Subject: Graphics Cards | February 5, 2009 - 05:09 PM | Jeremy Hellstrom
New from BFG is the GeForce GTX 285 OCX, a factory overclocked GTX285
with a core of 648MHz, the shader is 1.476GHz and GDDR3 of 2.484GHz. All the other specs remain the same, which may be why the only benefit [H]ard|OCP saw was a handfull of extra frames, but not much more. It is up to you whether the small gains they
Subject: Graphics Cards | January 30, 2009 - 07:18 PM | Ryan Shrout
It may seem like many moons ago since we first learned about the Lucid HYDRA product, but it looks as if there is a significant advancement for the technology courtesy of a Japanese computing company called ELSA. ELSA is a system designer that targets high end graphics systems for HPC (high performance computing), broadcast and medical organizations.
Subject: Graphics Cards | January 30, 2009 - 06:04 PM | Jeremy Hellstrom
The last Catalyst release, 8.12, offered huge improvements to all Radeon owners excepting those with multiple HD4850s. The hotfix for the 8.12 even cheered those unfortunates up, as it fixed the degradation they were seeing. Just yesterday we saw the release of the first driver for this year, Catalyst 9.1, which adds support for OpenGL, but not much in the way of other features. X-bit Labs compares the 8.12 driver, both with and without the hotfix, against the new 9.1 driver. T
Subject: Graphics Cards | January 29, 2009 - 07:24 PM | Jeremy Hellstrom
Highlights of the Linux ATI Catalyst 9.1 release include:
Full OpenGL 3.0 support
This release of ATI Catalyst provides full OpenGL 3.0 extension support. The following is a list of OpenGL 3.0 extensions added in Catalyst 9.1:
Subject: Graphics Cards | January 27, 2009 - 08:04 PM | Jeremy Hellstrom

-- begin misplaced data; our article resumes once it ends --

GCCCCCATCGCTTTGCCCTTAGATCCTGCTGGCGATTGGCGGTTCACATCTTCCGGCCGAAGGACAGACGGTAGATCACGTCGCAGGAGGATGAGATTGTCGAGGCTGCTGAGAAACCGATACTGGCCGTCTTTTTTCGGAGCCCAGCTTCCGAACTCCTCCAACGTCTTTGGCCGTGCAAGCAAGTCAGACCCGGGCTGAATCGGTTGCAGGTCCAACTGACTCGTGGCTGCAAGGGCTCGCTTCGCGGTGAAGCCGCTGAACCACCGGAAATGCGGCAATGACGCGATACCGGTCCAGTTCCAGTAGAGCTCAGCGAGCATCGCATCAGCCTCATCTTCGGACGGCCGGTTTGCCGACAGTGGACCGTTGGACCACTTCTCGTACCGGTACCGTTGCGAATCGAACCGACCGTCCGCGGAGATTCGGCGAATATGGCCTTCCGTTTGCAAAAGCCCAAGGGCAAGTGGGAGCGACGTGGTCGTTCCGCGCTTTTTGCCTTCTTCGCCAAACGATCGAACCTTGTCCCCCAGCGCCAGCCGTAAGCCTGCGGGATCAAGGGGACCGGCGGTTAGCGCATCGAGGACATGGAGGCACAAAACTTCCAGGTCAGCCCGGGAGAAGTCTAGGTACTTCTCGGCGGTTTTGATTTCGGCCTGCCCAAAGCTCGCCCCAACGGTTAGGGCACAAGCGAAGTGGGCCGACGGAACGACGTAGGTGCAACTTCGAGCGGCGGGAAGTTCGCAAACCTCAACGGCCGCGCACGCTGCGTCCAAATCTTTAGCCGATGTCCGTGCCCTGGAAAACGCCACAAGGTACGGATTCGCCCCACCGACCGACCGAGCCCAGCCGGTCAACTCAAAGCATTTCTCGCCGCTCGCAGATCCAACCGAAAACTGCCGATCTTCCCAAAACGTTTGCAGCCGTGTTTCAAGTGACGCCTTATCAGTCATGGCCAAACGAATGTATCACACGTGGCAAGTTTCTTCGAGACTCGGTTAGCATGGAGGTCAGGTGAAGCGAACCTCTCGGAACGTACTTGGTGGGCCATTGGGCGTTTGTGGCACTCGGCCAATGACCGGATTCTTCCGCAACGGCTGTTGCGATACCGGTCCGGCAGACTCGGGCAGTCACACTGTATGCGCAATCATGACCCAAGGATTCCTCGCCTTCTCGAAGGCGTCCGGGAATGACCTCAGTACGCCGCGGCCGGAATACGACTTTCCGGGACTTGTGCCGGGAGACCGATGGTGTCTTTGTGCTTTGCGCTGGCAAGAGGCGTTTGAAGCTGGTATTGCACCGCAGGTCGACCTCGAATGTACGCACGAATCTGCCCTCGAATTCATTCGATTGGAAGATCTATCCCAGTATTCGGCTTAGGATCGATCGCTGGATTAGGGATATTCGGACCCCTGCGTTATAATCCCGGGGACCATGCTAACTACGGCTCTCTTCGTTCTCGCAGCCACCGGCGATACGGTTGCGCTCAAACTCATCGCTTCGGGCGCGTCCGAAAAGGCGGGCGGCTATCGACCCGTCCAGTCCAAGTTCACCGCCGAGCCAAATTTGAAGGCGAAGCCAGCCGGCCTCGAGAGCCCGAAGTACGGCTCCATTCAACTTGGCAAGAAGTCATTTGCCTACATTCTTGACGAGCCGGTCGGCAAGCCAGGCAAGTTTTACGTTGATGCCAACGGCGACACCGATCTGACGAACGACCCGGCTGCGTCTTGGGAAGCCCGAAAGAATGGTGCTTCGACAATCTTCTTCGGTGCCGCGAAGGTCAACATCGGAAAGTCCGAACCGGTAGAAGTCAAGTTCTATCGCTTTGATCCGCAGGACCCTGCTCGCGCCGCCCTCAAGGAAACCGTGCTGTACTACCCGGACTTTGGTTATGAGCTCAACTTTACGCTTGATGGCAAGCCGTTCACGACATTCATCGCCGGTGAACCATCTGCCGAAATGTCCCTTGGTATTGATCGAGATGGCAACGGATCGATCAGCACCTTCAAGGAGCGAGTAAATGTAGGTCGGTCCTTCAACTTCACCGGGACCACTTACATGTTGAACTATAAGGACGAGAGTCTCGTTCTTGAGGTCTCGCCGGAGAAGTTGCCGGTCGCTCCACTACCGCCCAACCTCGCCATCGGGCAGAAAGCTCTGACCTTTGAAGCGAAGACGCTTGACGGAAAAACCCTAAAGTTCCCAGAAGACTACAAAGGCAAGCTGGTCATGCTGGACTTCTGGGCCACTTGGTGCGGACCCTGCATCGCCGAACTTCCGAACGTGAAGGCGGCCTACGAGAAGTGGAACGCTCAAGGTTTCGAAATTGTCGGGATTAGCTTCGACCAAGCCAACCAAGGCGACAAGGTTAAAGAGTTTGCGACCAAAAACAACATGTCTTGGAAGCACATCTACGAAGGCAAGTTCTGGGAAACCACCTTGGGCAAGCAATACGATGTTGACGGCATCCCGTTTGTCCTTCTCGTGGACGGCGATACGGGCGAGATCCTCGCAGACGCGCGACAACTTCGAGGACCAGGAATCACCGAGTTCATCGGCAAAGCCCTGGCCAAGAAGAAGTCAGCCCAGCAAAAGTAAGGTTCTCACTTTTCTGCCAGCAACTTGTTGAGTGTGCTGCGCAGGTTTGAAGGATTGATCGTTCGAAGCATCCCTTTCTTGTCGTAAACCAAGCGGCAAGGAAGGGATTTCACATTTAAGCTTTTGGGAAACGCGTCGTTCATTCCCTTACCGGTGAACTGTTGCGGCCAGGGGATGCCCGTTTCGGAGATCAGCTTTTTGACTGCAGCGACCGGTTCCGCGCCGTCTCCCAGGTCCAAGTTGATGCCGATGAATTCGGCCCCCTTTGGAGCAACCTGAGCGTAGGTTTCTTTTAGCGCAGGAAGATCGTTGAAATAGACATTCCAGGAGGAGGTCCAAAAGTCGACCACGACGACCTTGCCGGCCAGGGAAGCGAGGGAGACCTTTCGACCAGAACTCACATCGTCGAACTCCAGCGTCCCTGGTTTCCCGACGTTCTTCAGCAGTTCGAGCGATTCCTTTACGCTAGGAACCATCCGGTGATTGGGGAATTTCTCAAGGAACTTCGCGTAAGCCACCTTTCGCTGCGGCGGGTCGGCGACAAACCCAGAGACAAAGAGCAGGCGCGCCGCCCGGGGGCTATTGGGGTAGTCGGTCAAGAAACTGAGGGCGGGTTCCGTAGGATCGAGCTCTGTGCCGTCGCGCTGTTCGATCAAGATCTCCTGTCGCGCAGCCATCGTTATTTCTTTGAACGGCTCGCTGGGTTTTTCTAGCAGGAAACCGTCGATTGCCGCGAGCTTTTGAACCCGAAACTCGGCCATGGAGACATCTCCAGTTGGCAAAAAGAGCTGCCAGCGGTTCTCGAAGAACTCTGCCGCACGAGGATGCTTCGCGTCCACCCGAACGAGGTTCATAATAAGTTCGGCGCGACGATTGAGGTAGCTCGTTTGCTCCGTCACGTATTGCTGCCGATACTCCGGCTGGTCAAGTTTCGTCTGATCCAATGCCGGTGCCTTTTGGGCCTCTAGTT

Owners of the HD4850 that have set up a CrossFireX system had a nasty surprise when upgrading to the new 8.12 Catalysts. The lucky ones only saw a drop in performance, the unlucky ones became plagued with BSODs. AMD has since released a hotfix for affected users, which Big Bruin has installed and tested. The performance gain is not awe inspiring for those who could still use the card; the total lack of BSODs will certainly cheer up others however.
Subject: Graphics Cards | January 23, 2009 - 07:12 AM | Ryan Shrout
A quick little shout out to a sponsor of ours - it looks like the small-time player in the US market is playing catch up, and fast, with a new deal entering retail chain Microcenter.
Galaxy Expands Retail Business with Partnership with Microcenter
Subject: Graphics Cards | January 22, 2009 - 05:26 PM | Jeremy Hellstrom
As long as your wallet can handle a $500 hit, your PSU can handle a 450W drain, and your CPU or RAM isn't going to offer a bottleneck, you are probably thinking fondly of the GTX 295. Bjorn 3D took a little time before releasing their review of the BFG GTX 295, comparing it against some of nVIDIA and AMD's finest, including SLI and a second GTX 295 to see how BFG's offering fares. When able, they also enable PhysX on the card to see what impact t
Subject: Graphics Cards | January 19, 2009 - 05:08 PM | Jeremy Hellstrom
It's a fair jump for the graphics core to go from 648MHz to 702MHz, the stream processor from 1.476GHz to 1.584GHZ and the memory from 2.484GHz to 2.646GHz, but that is exactly what EVGA did with their GeForce GTX 285 SSC Edition. Even more impressive is [H]ard|OCP's final numbers when they try overclocking this card even further. Architecturally the GTX 285 does not really differ from the 280 it replaced, but the die shrink has really opened up the maximum clock speeds. Read
Subject: Graphics Cards | January 15, 2009 - 07:48 PM | Jeremy Hellstrom
Lake Forest, IL - (January 15, 2009) - BFG Technologies, Inc., the leading North American and European supplier of advanced NVIDIA-based 3D graphics cards, power supplies, and the Phobos High-Performance Gaming/Home Theater System, announced today the BFG GeForce GTX 285 line of graphics cards in four factory overclocked versions; OC, OC+, OC2, and OCX.
BFG's GeForce GTX 285 factory overclocked graphics cards provide 240 processing cores and over 50% more performance than prior generations.
Subject: Graphics Cards | January 15, 2009 - 06:00 PM | Jeremy Hellstrom
Seeing as how Ryan has somehow managed to suppress his need
to sleep, there is a brand new review up this morning, of nVIDIA's GTX 285 1GB graphics card. For around $400 you can grab the card that is replacing the GTX280, with higher clock speeds and a die shrink.